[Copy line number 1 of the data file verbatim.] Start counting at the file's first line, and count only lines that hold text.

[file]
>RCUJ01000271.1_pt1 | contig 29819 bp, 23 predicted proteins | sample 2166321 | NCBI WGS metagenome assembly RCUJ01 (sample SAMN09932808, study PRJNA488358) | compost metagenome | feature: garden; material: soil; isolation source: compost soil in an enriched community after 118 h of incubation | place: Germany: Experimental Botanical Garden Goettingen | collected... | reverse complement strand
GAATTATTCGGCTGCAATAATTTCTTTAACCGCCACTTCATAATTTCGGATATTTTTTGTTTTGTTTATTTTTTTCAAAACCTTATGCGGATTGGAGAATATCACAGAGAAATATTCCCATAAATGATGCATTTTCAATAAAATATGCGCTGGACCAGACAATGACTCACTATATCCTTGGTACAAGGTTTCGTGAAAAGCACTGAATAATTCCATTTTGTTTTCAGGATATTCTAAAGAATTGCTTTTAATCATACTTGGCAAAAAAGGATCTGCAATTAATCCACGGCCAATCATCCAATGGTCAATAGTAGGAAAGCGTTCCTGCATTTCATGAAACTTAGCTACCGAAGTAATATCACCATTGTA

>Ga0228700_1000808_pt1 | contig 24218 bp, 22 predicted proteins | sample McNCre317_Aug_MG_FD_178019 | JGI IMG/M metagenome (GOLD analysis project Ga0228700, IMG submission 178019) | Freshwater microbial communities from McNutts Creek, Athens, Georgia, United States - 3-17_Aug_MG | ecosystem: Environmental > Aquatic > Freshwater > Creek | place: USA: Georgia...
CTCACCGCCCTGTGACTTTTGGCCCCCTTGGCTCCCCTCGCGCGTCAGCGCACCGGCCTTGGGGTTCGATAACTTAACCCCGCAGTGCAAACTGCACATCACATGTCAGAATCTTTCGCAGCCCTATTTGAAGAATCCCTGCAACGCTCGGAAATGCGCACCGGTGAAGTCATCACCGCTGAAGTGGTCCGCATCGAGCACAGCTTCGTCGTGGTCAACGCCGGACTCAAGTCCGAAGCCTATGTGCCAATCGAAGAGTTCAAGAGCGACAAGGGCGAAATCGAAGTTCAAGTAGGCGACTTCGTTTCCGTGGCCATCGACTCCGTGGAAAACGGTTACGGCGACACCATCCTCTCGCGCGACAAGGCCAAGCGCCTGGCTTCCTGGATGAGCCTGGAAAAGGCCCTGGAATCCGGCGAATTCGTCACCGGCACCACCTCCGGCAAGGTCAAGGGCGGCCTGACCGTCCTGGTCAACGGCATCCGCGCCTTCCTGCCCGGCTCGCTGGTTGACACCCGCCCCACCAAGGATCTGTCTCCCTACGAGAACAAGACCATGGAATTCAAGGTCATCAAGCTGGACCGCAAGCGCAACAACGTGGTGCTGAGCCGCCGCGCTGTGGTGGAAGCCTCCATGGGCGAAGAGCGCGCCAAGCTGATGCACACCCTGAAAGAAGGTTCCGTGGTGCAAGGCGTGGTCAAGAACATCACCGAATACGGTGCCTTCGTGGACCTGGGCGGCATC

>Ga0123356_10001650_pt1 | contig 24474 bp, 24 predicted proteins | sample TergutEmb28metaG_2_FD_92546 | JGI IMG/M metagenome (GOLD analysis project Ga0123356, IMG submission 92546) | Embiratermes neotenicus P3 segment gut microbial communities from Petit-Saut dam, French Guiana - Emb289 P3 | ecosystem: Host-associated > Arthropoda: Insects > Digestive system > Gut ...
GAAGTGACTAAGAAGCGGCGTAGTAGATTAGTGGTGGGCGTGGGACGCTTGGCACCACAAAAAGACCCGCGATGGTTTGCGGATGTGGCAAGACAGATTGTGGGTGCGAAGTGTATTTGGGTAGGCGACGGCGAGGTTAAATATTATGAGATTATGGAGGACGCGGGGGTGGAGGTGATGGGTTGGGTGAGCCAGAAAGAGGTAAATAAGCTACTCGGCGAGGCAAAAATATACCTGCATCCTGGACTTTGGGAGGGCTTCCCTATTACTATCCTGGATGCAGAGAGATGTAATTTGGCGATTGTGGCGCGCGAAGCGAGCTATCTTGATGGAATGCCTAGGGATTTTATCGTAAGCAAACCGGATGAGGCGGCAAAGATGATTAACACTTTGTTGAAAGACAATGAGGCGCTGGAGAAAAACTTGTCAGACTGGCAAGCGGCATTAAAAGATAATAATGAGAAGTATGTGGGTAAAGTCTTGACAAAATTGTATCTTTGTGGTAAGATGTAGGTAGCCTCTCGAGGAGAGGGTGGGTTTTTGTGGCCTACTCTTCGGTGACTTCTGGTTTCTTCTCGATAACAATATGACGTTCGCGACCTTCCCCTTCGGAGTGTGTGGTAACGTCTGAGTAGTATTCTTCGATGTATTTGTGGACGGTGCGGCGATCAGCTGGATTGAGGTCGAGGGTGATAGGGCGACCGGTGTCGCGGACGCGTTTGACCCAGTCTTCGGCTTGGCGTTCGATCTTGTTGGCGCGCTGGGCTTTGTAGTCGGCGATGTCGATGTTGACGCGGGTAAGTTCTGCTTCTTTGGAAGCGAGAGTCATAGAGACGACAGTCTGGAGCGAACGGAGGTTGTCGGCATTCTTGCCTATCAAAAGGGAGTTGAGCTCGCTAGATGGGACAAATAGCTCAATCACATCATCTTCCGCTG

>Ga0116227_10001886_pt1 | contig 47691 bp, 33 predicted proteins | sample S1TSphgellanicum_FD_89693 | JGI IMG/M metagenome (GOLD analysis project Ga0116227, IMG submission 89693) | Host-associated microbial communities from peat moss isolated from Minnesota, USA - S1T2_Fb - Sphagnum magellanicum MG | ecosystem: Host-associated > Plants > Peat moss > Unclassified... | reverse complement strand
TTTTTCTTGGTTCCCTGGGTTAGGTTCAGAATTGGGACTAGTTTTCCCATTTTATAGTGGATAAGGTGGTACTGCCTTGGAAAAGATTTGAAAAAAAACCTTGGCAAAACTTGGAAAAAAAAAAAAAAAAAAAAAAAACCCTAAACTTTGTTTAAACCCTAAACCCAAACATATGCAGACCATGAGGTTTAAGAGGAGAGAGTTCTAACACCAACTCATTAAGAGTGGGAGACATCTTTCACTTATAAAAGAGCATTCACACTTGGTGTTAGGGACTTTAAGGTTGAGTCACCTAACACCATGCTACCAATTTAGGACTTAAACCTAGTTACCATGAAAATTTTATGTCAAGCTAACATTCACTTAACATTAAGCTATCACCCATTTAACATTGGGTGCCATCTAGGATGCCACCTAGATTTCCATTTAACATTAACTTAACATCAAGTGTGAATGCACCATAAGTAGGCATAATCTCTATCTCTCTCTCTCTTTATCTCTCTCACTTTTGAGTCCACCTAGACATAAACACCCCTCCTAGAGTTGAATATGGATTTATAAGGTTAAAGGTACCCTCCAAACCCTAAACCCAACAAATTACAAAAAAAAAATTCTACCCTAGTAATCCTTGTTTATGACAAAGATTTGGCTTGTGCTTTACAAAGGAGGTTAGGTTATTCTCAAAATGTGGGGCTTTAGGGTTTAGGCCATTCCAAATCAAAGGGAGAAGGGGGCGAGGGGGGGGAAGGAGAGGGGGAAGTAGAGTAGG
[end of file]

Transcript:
>RCUJ01000271.1_pt1 | contig 29819 bp, 23 predicted proteins | sample 2166321 | NCBI WGS metagenome assembly RCUJ01 (sample SAMN09932808, study PRJNA488358) | compost metagenome | feature: garden; material: soil; isolation source: compost soil in an enriched community after 118 h of incubation | place: Germany: Experimental Botanical Garden Goettingen | collected... | reverse complement strand